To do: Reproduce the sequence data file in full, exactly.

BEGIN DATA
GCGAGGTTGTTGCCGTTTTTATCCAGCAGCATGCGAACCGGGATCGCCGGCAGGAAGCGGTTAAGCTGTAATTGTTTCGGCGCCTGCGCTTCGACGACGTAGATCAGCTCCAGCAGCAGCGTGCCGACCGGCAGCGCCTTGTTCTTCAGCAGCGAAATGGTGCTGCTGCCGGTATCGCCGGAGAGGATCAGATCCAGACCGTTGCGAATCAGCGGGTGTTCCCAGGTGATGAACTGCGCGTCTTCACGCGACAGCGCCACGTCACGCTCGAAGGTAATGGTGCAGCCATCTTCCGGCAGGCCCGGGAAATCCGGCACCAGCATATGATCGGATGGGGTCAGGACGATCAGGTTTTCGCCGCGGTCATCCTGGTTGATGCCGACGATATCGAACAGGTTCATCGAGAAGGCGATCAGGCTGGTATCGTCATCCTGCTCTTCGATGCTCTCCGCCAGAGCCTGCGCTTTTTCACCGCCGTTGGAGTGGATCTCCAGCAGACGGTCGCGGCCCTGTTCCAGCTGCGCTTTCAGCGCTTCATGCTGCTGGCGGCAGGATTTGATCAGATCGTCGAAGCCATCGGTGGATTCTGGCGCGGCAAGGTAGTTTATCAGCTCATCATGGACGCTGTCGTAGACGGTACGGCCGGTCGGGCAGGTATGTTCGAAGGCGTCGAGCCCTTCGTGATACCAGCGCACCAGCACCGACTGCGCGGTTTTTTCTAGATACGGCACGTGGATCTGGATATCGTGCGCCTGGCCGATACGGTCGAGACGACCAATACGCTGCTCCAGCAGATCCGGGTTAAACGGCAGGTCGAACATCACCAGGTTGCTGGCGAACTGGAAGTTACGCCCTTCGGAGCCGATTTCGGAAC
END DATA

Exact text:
GCGAGGTTGTTGCCGTTTTTATCCAGCAGCATGCGAACCGGGATCGCCGGCAGGAAGCGGTTAAGCTGTAATTGTTTCGGCGCCTGCGCTTCGACGACGTAGATCAGCTCCAGCAGCAGCGTGCCGACCGGCAGCGCCTTGTTCTTCAGCAGCGAAATGGTGCTGCTGCCGGTATCGCCGGAGAGGATCAGATCCAGACCGTTGCGAATCAGCGGGTGTTCCCAGGTGATGAACTGCGCGTCTTCACGCGACAGCGCCACGTCACGCTCGAAGGTAATGGTGCAGCCATCTTCCGGCAGGCCCGGGAAATCCGGCACCAGCATATGATCGGATGGGGTCAGGACGATCAGGTTTTCGCCGCGGTCATCCTGGTTGATGCCGACGATATCGAACAGGTTCATCGAGAAGGCGATCAGGCTGGTATCGTCATCCTGCTCTTCGATGCTCTCCGCCAGAGCCTGCGCTTTTTCACCGCCGTTGGAGTGGATCTCCAGCAGACGGTCGCGGCCCTGTTCCAGCTGCGCTTTCAGCGCTTCATGCTGCTGGCGGCAGGATTTGATCAGATCGTCGAAGCCATCGGTGGATTCTGGCGCGGCAAGGTAGTTTATCAGCTCATCATGGACGCTGTCGTAGACGGTACGGCCGGTCGGGCAGGTATGTTCGAAGGCGTCGAGCCCTTCGTGATACCAGCGCACCAGCACCGACTGCGCGGTTTTTTCTAGATACGGCACGTGGATCTGGATATCGTGCGCCTGGCCGATACGGTCGAGACGACCAATACGCTGCTCCAGCAGATCCGGGTTAAACGGCAGGTCGAACATCACCAGGTTGCTGGCGAACTGGAAGTTACGCCCTTCGGAGCCGATTTCGGAAC